DIY Natural Bleach Alternative

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I know it's only January right now, but I have been itching for spring hardcore. The other day I was doing some homework reading for my Master Aromatherapy classes and I read about SAD (also known as Seasonal Affective Disorder) and it occurred to me that I was feeling exactly like this. Did you know that millions of people experience this every winter?This year, I have been avoiding the cold more than usual, and that combined with not being able to drive Syfy and me around, has really made me feel like a hermit. To combat this, I have started spring early in my head. I am thinking about tropical scents, planning out the cute yoga tank tops I am going to buy off Etsy, and even taking Syfy to the public pool (it's indoors lol I would not swim in this weather…not a polar bear over here! Although….if given the chance to join the real polar bear club, I would totally try it out because I am the kind of crazy person who would love to tell people that I have done it!

Spring cleaning to combat my winter blues…

All of my spring time actions have gotten me into spring cleaning mode now too. I realized the other day when I was using my natural bleach alternative that I had never shared my recipe! This recipe is so simple and quick to make, no one has any excuse not to make this!

Bleach is a highly toxic and dangerous chemical

  • Bleach causes respiratory problems and the fumes should never be inhaled.
  • Bleach can burn the skin and even cause major nervous system damage.
  • When combined with many other harsh chemical cleaners, new and dangerous chemicals are created that are bad for the environment and toxic to humans (and your pets too!).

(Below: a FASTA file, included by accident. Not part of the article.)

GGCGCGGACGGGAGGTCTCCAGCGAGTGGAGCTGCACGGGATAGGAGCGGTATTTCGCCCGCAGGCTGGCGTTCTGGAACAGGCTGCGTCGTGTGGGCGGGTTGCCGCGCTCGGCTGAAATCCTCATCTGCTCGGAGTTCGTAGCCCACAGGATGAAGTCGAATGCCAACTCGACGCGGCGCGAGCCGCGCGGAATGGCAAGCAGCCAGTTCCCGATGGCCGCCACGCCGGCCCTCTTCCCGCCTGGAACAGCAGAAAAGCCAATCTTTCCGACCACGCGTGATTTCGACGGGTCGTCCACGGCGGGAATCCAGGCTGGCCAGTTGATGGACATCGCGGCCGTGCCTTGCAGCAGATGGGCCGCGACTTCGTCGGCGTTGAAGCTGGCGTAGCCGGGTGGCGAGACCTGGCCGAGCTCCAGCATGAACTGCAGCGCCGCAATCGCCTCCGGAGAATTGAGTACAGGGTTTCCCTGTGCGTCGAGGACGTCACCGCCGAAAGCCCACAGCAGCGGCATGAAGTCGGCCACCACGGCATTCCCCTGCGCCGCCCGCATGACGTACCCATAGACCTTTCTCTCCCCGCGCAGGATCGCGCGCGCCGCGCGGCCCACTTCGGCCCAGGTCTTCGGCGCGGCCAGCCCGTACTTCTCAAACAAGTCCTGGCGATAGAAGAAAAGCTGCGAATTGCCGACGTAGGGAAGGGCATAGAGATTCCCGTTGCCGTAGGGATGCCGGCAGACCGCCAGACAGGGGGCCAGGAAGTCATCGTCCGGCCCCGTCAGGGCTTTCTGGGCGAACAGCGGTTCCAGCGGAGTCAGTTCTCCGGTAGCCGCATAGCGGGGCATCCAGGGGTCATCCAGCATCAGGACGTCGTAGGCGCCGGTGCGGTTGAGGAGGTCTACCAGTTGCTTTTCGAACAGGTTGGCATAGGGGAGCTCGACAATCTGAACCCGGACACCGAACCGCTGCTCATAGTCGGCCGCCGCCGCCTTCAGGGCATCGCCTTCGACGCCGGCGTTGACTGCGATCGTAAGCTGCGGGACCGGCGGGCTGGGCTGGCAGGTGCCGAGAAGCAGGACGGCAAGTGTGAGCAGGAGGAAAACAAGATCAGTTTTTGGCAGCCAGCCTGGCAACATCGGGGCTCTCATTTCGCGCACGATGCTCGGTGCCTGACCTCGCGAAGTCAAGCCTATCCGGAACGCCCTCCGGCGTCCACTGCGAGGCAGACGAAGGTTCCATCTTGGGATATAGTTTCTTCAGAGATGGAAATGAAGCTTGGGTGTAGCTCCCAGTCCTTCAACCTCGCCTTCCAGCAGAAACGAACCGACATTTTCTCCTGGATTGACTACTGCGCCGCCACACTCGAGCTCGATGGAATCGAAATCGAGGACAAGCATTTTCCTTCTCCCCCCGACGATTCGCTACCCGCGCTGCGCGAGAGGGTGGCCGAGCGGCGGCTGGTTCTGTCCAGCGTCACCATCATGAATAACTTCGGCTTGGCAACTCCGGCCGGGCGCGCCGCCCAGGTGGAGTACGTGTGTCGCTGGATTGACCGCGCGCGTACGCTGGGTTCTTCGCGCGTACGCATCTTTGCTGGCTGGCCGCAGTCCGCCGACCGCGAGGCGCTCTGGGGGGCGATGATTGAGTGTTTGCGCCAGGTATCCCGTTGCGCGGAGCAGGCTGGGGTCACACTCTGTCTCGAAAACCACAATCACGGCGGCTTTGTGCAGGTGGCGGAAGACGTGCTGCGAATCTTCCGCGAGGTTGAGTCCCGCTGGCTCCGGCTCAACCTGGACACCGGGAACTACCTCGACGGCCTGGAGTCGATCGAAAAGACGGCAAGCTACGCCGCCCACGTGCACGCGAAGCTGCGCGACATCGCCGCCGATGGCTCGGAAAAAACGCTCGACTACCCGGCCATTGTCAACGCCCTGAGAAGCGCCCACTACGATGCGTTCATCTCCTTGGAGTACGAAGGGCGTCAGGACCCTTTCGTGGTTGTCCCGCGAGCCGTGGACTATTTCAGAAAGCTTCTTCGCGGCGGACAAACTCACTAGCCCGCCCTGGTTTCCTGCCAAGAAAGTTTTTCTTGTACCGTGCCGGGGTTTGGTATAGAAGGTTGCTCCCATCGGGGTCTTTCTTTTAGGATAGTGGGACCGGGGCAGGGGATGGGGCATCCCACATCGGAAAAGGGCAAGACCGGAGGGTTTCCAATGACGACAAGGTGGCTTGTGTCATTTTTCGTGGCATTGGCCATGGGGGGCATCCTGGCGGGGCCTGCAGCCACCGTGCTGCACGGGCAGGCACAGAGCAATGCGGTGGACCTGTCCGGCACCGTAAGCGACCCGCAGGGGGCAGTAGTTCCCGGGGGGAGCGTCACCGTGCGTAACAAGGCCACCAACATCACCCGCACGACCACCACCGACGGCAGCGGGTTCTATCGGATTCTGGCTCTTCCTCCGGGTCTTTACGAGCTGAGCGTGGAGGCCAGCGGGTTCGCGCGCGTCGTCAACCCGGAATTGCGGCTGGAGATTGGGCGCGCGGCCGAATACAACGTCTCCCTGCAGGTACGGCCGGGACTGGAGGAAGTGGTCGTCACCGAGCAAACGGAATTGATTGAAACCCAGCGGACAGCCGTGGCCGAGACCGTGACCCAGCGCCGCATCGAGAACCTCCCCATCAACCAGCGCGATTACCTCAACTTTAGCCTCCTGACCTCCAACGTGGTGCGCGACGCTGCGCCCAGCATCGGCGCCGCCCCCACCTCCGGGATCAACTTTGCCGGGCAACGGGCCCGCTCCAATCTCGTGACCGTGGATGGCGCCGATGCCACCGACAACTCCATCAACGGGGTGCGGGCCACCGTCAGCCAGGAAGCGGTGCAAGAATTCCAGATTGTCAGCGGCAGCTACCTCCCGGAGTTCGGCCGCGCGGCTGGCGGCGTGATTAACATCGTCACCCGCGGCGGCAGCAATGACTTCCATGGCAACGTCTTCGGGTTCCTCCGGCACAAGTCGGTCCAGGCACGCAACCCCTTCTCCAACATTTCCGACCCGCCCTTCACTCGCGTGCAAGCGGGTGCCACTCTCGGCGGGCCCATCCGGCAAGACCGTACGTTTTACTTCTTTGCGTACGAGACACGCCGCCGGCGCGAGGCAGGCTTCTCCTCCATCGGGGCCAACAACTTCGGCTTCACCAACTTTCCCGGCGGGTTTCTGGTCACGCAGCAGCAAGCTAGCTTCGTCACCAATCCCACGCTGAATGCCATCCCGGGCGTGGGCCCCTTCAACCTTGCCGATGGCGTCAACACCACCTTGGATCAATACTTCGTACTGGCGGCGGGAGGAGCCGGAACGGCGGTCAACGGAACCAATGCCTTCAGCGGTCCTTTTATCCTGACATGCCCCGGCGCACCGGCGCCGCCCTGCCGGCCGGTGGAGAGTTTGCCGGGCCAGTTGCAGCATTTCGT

• Every year. about 1/4 of the calls made to Poison Control  for help are related to accidental ingestion of bleach or products containing bleach. Many of these accidents involve young children and can be potentially fatal.
  • Clorox Bleach Scores an F on the EWG website due to its toxic ingredients

There are many uses for this natural bleach

Homemade natural bleach can be used all over your house, not just in your laundry! Not only does this make whites even whiter, it safely brightens colors too! There is no need to dilute this bleach. It can be used in your bath, shower, sink, and even toilet cleaning!

  • For tough stains, soak clothing in a bucket of this natural bleach alternative overnight. Alternately, you can spray this onto the stain and let it soak.
  • For whiter whites and brighter colors add 1/2 cup – 2 cups during the bleach cycle or into your bleach container in your washer
  • Use this mixture in your cloth diaper soak bucket for better germ killing power and white diapers.
  • This makes a great spray disinfectant in the kitchen, killing 99.9% bacteria
  • Combine this with baking soda or borax into a paste and use to scrub tile and grout clean
  • Use this as a glass and mirror cleaner in a spray bottle
  • Fill the toilet bowl with this natural bleach alternative and then add some baking soda. Swish around in the bowl and then let sit 5 to 10 minutes before flushing clean.
  • Pour a cup of this in the bottom of your dishwasher for extra cleaning power. You can also use this as a rinse aid.
  • Add baking soda to form a paste and use as a natural soft scrub with bleach!

Note: Though there are many recipes on the internet that utilize vinegar instead of lemon juice, I chose not to make this combination because when hydrogen peroxide and vinegar are combined they form peracetic acid, a strong oxidizing agent that is used for high-level disinfection in cleaning. While this is a great natural cleaner, studies have shown that it can be very harsh on skin, so I do not use this in my laundry. This combination works great in the kitchen, though!

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Homemade Natural Bleach Alternative

While I used a plastic jug for the photos for this post, I actually store my final solution in an amber glass jug to keep the hydrogen peroxide from breaking down in sunlight! Store this mixture in a cool dark location.

INGREDIENTS

DIRECTIONS

  1. Pour peroxide, lemon juice, citric acid (if using), and lemon essential oil into an amber glass bottle. Swish around until citric acid is dissolved.
  2. Fill the rest of the jug with distilled water and use as you would bleach.
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